I am a Russian Orthodox Christian, freelance writer and photographer from West Virginia. I have a B.A. in Philosophy and Fine Art from ETSU.
Think Before You Scream
The last 9–5 type job I had was as a supervisor on a call center de-escalation team. I was the person they sent customers to when they were highly agitated, angry, using bad language, demanding to speak to a supervisor, or demanding to speak to someone in the U.S. I was outsourced to a company I agreed not to disclose, and even though my experience working for them was really bad, I still won’t reveal that information because I said I wouldn’t, and my word is good. I will say that it isn’t an American company, but most people think it is because they have highly effective marketing in English speaking countries.
When I was hired out to this company, they had just moved their tier one call centers from the U.S. to the Philippines. They were still analyzing the effects this was having, and thus my job got created to deal with the customers who couldn’t or didn’t want to deal with the new customer service representatives. A common question I was asked by callers was, “Why do you have your call center in the Philippines? I can’t understand them!” I would reply calmly and say, “Well, it’s a Korean company, and I’m not sure why they don’t have call centers in Korea, but I suspect they use people in the Philippines because most people there speak at least three languages, so it is easier to find multi-lingual workers there than it is in the U.S.” That usually ended that part of the conversation.
I really liked my co-workers across the sea. They were hard-working and very thorough, and extremely concerned about doing a good job. My co-workers in the U.S., for the most part, lacked all three of these qualities, which gave me no end of difficulty when trying to fix their mistakes. The workers in the Philippines were paid the same as I was, so moving operations there didn’t have anything to do with saving money, as many people suspected. Some of my co-workers were dissatisfied with their pay and angry that the Tier one workers got the same pay as we did, but I knew they deserved it. With few exceptions, I found their English to be excellent and easy to understand. I suspect that many callers who had a problem with their accent were really having a problem with speaking to someone who wasn’t a native speaker of English, and so they didn’t want to understand them.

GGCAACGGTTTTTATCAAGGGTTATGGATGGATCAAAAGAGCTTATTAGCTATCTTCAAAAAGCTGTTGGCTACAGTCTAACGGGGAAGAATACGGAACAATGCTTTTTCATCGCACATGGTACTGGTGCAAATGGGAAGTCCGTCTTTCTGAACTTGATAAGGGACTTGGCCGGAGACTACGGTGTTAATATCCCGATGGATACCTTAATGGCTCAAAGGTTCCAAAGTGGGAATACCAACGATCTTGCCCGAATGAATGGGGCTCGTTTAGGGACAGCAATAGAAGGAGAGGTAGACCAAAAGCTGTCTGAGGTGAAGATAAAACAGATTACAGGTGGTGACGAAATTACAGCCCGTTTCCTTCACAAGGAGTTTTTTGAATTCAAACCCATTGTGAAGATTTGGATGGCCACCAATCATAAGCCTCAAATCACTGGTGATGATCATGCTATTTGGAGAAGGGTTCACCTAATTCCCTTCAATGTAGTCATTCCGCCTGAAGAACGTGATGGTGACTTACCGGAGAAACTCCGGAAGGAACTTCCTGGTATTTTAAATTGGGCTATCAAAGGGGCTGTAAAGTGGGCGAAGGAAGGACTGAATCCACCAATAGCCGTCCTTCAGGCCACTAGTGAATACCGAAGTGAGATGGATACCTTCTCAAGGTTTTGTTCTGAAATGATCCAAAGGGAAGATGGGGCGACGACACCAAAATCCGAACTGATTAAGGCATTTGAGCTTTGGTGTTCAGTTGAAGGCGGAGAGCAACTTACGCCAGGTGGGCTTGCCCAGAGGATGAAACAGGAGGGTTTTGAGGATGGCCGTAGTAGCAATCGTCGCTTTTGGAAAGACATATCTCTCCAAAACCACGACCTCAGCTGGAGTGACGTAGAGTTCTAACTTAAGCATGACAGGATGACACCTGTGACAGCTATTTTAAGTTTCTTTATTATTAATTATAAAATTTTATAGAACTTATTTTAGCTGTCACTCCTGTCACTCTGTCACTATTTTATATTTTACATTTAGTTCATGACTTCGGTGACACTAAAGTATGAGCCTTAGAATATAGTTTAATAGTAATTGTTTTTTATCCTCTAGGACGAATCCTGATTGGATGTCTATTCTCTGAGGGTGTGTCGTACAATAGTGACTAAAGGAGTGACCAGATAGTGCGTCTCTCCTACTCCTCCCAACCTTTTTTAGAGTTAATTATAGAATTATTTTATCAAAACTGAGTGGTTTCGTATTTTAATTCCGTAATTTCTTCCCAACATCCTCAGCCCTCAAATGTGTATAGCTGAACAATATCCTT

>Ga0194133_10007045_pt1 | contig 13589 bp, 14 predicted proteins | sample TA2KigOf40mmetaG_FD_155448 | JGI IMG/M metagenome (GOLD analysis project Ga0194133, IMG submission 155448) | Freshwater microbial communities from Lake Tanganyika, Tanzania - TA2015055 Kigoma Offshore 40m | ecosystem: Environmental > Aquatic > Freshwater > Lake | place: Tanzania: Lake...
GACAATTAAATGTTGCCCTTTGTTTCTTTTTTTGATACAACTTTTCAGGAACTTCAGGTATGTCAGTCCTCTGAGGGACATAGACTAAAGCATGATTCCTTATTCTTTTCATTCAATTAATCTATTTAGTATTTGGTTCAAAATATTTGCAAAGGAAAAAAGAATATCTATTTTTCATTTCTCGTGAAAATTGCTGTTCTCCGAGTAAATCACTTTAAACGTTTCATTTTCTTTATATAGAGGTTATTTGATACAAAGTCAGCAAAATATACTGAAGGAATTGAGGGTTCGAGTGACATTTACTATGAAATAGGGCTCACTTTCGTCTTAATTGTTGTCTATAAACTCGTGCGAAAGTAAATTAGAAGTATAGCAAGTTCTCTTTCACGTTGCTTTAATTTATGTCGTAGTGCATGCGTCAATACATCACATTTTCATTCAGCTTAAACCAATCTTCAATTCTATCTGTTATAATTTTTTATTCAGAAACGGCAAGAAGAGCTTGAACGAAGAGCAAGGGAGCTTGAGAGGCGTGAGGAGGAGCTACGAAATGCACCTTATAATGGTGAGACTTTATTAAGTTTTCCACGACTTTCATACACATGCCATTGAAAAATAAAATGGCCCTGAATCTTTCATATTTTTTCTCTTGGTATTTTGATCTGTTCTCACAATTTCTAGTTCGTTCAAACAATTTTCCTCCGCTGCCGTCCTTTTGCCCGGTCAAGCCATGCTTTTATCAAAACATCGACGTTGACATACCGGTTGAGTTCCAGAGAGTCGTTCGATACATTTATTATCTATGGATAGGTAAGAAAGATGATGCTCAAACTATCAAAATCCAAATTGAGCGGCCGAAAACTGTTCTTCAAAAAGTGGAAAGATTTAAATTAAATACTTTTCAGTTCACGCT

On top of all the usual stress of the job, unlike me, they also had to deal with the prejudice of the customers. Sometimes they sounded so sad when they would tell me the caller they were transferring was asking to speak to a representative in the U.S. and I would try to cheer them up. If they said the person claimed they couldn’t understand them, I would play ignorant and say something like, “Well, there must be something wrong with their phone because I can hear you just fine.” I would also sometimes say I was sorry they had to deal with that person and that I hoped the rest of the day went better for them. I got to know some of them quite well and would engage them in conversation when we were waiting for information or something. Some of them thought my laugh was particularly funny, and if I got tickled at something they would start laughing at my laugh and then I’d get amused that they thought it was funny and laugh more, and we would just keep laughing.
I really hated it when customers would be mean to the Tier one reps because I loved them and knew how hard they worked. I could tell some of them were completely unaccustomed to dealing with people who behaved as badly as some of the Americans they spoke to. It was embarrassing, and I would try to lighten the situation and get them to laugh before they transferred the call to me. Once a gentleman was yelled at and got flustered and didn’t know what to do, so when he told me what happened I said in my best John Wayne voice, “Well, this is what you can do; you can transfer them to me because I just love screaming customers!” Then he started laughing and wasn’t as hard on himself about it. I think they were afraid that if they couldn’t deal with a situation, they would get into trouble. I always made sure they knew they weren’t in trouble and often I also let them know that I was going to tell the customer the exact same thing they had so they would know that I knew they had done the right thing. Sometimes a customer would hang up before they could complete the transfer or they would accidentally drop the line when trying to transfer and they would sound a bit scared until I would say, “Oh, that’s o.k., I really wasn’t looking forward to that one anyway.” Then they would laugh, and we would both have a better day.
I don’t miss anything about the job or my American co-workers, but I often think of my friends across the sea and hope that people are being nice to them. I still get so angry when I hear people complain about customer service reps overseas, and I tell them what I experienced. There are so many negative assumptions made that have no basis. I hope everyone who reads this will come away with a better understanding of things and perhaps more sensitivity. The next time you hear someone say something like, “Why don’t they have customer service representatives who speak English anymore?” you can answer by saying, “Yeah, they should get some call reps in the Philippines!”
This content is accurate and true to the best of the author’s knowledge and is not meant to substitute for formal and individualized advice from a qualified professional.
© 2021 Makrina Garland